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Question:

From Karachi, Pakistan:

My 11-year-old son was diagnosed with type 1 diabetes after being in DKA. Can he use Lantus along with his short acting insulin? He weighs 25 kg (55 pounds). Is there is any harm in using Humulin 70/30, which he is using now?

Answer:

The 70/30 Humulin that has been prescribed is a previously mixed, by the manufacturer, insulin suspension that contains 70% of intermediate-acting NPH insulin and 30% faster-acting Regular insulin. This is a very convenient premixed combination and typically allows an insulin and meal plan that consists of two shots of insulin daily plus three meals and three small snacks that typically are set at specific times of the days with specific doses of insulin and specific calorie intakes.

This plan is tried and true. But, the biggest disadvantages is that it assumes the patient's insulin needs are 70%/30% of intermediate and short-acting insulins. An INDIVIDUAL's insulin needs hinge on meal planning, their overall health status, activities, etc. Certainly the capacity that the child and caregivers have for mixing insulins or providing a more sophisticated insulin plan play a role, too.

The use of Lantus (as a long-acting insulin) in combination with a short or even rapid-acting insulin is a very good insulin plan. In this plan, the Lantus acts as a "background" or "basal" insulin and the rapid-acting insulin is given with each meal/snack, according to the physicians specific instructions. The advantages of this plan include that it is not so regimented or strict in terms of when and how much calories are consumed at meals and that it better mimics the normal physiology of insulin action. On the other hand, multiple injections of insulin and multiple glucose checks are required daily. Furthermore, Lantus generally is recommended not to be mixed in the same syringe as the rapid-acting insulins. Special attention to the amount of calories or carbohydrates is absolutely required because this is how the dose of rapid insulin will be calculated for each meal/snack.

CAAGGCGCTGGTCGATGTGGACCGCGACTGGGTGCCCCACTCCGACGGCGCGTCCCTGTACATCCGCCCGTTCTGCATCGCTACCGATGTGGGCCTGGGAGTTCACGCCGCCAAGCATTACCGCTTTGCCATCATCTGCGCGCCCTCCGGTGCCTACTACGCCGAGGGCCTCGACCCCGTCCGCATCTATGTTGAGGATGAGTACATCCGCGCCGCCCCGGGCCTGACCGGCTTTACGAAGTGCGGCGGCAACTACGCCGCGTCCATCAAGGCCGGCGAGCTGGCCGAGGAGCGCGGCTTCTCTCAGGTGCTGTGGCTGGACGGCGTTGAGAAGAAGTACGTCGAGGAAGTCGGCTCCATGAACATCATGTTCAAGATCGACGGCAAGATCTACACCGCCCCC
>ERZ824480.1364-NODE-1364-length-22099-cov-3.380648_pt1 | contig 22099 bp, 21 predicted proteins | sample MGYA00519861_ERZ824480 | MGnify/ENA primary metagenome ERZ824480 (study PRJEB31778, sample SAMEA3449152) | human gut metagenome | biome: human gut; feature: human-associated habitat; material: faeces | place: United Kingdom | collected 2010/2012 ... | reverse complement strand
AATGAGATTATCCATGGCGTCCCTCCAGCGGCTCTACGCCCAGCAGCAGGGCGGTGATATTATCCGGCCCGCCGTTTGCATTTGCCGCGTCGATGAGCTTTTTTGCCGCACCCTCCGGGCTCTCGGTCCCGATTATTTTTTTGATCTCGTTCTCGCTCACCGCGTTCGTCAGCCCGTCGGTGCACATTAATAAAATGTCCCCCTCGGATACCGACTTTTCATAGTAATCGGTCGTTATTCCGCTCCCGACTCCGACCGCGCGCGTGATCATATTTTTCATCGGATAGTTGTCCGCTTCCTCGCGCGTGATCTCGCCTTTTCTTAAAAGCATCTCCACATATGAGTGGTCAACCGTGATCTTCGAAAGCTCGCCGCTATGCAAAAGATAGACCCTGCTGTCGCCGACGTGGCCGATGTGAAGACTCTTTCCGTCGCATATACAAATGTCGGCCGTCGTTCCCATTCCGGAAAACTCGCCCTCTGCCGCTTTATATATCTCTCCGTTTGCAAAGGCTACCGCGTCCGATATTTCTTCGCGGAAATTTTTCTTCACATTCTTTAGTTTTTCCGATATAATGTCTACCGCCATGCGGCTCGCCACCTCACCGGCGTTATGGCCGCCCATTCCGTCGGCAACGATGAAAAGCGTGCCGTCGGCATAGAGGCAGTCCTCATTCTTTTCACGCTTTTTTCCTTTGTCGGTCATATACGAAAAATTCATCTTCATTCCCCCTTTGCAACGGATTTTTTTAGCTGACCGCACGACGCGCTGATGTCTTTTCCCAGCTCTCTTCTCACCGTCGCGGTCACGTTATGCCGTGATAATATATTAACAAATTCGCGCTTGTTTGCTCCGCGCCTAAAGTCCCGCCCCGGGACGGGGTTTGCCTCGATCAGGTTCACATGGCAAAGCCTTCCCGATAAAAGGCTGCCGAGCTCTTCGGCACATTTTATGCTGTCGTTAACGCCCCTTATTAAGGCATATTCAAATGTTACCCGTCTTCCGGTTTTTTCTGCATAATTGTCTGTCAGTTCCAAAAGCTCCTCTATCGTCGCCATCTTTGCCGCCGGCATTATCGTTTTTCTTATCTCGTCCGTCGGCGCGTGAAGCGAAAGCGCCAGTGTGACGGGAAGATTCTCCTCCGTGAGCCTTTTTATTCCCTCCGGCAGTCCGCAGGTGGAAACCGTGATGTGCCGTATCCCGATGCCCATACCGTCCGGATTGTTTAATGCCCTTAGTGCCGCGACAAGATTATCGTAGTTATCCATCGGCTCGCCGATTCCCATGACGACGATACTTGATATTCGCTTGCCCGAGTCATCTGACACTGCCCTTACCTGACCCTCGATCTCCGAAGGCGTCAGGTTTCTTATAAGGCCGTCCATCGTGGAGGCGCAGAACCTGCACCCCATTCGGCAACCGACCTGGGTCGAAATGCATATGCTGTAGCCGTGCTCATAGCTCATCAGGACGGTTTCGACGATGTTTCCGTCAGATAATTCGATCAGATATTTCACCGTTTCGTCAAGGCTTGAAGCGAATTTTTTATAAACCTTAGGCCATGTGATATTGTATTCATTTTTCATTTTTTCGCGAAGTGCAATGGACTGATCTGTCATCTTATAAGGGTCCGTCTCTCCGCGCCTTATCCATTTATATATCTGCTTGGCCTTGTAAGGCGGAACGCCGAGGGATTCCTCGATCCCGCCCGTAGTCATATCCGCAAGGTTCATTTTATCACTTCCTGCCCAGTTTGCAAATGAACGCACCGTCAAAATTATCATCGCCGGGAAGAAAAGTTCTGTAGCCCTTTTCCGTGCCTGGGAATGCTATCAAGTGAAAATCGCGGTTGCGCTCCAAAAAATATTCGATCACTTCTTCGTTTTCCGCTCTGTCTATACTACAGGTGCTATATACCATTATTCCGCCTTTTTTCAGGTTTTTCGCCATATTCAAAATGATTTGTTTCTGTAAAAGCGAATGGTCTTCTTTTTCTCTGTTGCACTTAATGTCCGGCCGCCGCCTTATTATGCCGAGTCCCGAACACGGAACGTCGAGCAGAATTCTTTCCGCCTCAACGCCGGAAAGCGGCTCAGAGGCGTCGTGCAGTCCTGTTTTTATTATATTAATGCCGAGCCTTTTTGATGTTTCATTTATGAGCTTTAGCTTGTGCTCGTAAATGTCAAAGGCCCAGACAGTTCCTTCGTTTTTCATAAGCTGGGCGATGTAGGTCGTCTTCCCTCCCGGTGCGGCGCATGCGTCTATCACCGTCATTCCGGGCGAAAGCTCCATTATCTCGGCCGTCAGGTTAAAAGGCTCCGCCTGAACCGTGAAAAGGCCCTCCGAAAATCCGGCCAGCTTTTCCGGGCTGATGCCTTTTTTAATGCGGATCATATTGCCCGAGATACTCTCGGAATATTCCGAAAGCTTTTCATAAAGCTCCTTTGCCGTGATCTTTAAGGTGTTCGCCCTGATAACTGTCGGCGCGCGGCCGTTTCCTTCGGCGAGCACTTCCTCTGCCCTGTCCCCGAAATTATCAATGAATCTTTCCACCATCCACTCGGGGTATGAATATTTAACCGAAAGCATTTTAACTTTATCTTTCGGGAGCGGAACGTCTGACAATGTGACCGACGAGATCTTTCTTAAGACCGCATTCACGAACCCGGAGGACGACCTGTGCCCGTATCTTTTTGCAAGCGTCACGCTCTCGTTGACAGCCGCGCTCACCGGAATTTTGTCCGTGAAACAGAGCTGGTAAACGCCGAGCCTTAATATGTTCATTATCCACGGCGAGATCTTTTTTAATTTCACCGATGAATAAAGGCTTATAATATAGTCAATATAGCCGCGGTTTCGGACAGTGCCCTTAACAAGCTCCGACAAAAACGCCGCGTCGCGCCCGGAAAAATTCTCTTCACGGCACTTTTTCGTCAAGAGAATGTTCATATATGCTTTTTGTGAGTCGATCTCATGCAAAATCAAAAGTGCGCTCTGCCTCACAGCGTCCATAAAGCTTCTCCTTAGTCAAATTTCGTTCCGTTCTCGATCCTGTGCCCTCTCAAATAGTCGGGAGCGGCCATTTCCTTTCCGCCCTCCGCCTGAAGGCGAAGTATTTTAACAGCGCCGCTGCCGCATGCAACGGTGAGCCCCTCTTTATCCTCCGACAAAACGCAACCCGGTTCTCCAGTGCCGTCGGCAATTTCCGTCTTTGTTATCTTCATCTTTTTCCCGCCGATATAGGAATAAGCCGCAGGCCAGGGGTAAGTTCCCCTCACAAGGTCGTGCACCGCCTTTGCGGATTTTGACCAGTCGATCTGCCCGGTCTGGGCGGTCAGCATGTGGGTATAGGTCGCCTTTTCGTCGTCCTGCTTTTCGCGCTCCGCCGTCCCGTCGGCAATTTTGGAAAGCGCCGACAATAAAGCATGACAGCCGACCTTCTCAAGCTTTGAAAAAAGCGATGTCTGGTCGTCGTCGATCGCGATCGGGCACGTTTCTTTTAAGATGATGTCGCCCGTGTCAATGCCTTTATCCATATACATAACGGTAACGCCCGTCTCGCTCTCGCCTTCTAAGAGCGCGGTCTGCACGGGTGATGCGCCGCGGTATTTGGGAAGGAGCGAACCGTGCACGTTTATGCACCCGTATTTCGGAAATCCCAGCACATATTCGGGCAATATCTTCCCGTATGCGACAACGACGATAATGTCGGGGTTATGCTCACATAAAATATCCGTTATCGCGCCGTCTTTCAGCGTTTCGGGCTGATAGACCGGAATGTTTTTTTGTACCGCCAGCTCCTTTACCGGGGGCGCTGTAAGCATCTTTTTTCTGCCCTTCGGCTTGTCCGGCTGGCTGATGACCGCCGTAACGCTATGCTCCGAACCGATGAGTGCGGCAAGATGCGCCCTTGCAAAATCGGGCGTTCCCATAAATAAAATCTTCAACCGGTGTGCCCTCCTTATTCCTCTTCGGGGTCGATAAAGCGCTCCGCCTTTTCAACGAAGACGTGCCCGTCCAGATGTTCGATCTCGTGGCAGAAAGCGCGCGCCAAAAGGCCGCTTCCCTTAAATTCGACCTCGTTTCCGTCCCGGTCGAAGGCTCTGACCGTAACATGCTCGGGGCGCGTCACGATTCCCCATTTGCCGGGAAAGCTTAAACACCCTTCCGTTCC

I presume that your child was recently diagnosed with diabetes. Hopefully, you can get some input from a specialist in pediatric diabetes care to help you work on what type of insulin plan is best for you all right now. At this stage of the diagnosis, as you hope to enter the "diabetes honeymoon," it probably matters less as to what insulin plan you are following, as long as there is good attention to meal planning, exercising, and proper administration of the prescribed insulin with careful attention to glucose checking at home.

DS

DTQ-20110613171842
Original posting 31 Jul 2011
Posted to Insulin Analogs and Daily Care

  
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Last Updated: Sunday July 31, 2011 17:24:22
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